DAY 1: Saturday 29 February Depart UK
After relaxing in our complimentary airport lounge we depart London Heathrow for Delhi, late in the evening.
DAYS 2 - 3: Sunday 1 March - Monday 2 March Delhi - Bharatpur
On arrival at Delhi on Tuesday morning we transfer by road to Bharatpur (five hours). Depending on our arrival time we may enjoy some birding along the drive, or on arrival at Bharatpur, with a full day to explore the sanctuary on Wednesday. Bharatpur, or officially Keoladeo-Ghana National Park, is India’s most famous bird sanctuary, with international recognition as a UNESCO world heritage and RAMSAR site. These vast man-made wetlands were originally created for waterfowl shooting, but today provide refuge to vast numbers of birds; over 100 species can be seen here in a day, waterbirds in the flooded meadows and fields complemented by an exciting selection of other species in surrounding grassland, woodland and acacia scrub. Over 400 resident and migratory species have been recorded here, and we hope to see Sarus Crane, Black-necked and Painted Storks, Bar-headed Goose, Indian Spot-billed and Comb Ducks, Eurasian Spoonbill, Black-headed and Glossy Ibis, Greater Painted-snipe, Black Bittern, White-tailed Lapwing, Large-tailed and Grey Nightjar, Indian Scops-owl, Dusky Eagle-owl, Orange-headed Thrush, Brahminy Starling, Orphean Warbler, and Siberian Rubythroat, with numerous birds of prey, including Steppe, Short-toed and Imperial Eagles, attracted to the influx of waterfowl. Overnight Bharatpur (two nights).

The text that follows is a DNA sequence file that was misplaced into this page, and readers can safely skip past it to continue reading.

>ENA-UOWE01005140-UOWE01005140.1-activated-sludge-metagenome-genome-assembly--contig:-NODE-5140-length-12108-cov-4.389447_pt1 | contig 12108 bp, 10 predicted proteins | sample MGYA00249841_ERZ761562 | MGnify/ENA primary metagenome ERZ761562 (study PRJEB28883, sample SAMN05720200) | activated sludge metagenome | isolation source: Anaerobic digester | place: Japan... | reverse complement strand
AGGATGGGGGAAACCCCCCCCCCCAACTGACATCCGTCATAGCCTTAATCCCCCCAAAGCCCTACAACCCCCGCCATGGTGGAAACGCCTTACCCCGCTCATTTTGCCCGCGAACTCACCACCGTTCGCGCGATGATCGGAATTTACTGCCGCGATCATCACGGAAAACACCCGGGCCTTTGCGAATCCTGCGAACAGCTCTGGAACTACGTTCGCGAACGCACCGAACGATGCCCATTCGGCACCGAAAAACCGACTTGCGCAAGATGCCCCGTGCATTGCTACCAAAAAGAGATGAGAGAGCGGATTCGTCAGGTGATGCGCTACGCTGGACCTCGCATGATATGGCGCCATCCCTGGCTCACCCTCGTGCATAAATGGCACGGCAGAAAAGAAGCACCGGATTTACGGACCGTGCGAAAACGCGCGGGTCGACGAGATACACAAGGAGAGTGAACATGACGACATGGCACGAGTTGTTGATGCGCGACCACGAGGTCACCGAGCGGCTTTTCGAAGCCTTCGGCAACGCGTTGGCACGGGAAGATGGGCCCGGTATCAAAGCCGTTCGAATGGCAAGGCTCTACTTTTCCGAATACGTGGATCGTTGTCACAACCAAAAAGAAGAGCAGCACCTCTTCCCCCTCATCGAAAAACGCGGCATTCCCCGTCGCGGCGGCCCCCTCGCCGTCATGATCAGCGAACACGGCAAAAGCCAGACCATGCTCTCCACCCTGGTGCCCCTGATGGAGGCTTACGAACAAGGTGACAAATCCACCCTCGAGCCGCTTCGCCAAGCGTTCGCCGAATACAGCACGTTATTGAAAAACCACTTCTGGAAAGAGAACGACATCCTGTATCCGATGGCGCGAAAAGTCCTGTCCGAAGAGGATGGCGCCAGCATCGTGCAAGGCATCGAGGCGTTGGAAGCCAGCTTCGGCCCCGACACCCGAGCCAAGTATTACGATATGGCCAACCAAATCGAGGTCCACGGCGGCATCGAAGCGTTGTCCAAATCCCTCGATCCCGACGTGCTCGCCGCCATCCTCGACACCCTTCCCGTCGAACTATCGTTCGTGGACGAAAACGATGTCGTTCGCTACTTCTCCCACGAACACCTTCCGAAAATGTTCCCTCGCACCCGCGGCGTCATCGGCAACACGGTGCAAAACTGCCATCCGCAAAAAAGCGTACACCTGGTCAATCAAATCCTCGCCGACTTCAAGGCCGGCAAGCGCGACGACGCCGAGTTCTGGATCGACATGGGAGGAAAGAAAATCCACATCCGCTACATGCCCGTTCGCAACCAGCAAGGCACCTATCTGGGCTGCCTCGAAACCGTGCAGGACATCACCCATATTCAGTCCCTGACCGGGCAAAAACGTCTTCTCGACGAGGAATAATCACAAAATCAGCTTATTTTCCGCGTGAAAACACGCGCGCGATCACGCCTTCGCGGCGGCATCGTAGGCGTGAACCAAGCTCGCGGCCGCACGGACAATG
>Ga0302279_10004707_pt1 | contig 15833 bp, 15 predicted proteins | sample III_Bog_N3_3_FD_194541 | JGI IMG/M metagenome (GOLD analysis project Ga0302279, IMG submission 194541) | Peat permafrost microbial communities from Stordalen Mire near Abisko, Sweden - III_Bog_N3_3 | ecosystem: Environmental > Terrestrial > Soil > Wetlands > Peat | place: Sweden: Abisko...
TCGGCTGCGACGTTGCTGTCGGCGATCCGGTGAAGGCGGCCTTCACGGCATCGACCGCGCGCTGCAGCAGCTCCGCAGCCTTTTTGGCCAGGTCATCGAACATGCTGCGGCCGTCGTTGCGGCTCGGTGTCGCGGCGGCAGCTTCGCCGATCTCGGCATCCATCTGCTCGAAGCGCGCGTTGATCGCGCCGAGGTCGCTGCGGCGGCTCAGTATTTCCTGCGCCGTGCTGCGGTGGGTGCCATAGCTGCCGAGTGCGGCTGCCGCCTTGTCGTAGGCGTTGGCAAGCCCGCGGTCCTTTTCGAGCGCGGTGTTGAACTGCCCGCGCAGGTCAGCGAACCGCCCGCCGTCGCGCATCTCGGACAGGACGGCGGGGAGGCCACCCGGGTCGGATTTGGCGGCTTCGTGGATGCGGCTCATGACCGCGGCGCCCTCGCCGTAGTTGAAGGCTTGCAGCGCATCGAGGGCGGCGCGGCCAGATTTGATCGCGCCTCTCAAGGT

DAY 4: Tuesday 3 March Agra
After some early morning birding in the agricultural areas surrounding the sanctuary, looking for any species we might have missed inside the reserve, we transfer to Agra (two hours). Once alternating with Delhi as the capital of the Mughal Empire, Agra’s now sprawling metropolis is scattered with magnificent architectural monuments to this rich period of India's history. Arguably the most beautiful building in the world, the Taj Mahal was constructed between 1632 and 1653 by the grieving Emperor Shah Jehan for his beloved wife Mumtaz Mahal. This spectacular mausoleum, with its marble walls exquisitely inlaid with flowers of lapis, cornelian, agate, jade and verses of the Koran, is one of the wonders of the world. Agra's Red Fort is a vast complex of marble palaces, mosques and administrative buildings enclosed within massive walls of red sandstone, was the residence of the Mughal Dynasty, and offers a fascinating insight into their daily lives, as well as views of the Taj Mahal from its upper balconies. The Taj gardens are a good place for common north Indian birds and excellent for Small Mongoose, and are a good vantage point for birding on the Yamuna River, which can be surprisingly good with Temminck’s and Little Stint, sandpipers including Marsh, Avocet, Black-winged Stilt, and Ruddy Shelduck. Late afternoon we will continue on to Jarar village in the Chambal River region (two hours). Our lodge here is a sympathetically refurbished cattle fairground, whose restaurant in the old stables serves wonderful organic home-style north Indian dishes. Overnight Jarar for one night.
DAYS 5 - 6: Wednesday 4 March - Thursday 5 March
The Chambal is a perennial tributary of the Yamuna, providing water security to a vast area of irrigated agricultural plains. This is one of north India’s least polluted waterways, home to a rich fauna that includes Marsh Crocodile, the majority population of distinctive Gharial, and Ganges River Dolphin. This is also one of the most reliable places to see the patchily distributed Indian Skimmer, and endangered Black-bellied Tern. We take a leisurely morning boat safari on the river, hoping to see all these plus a wider selection of birds along the shore such as Egyptian Vulture, Brown Crake, Great Thick-knee, River Lapwing, Indian Black Ibis and Sand Lark.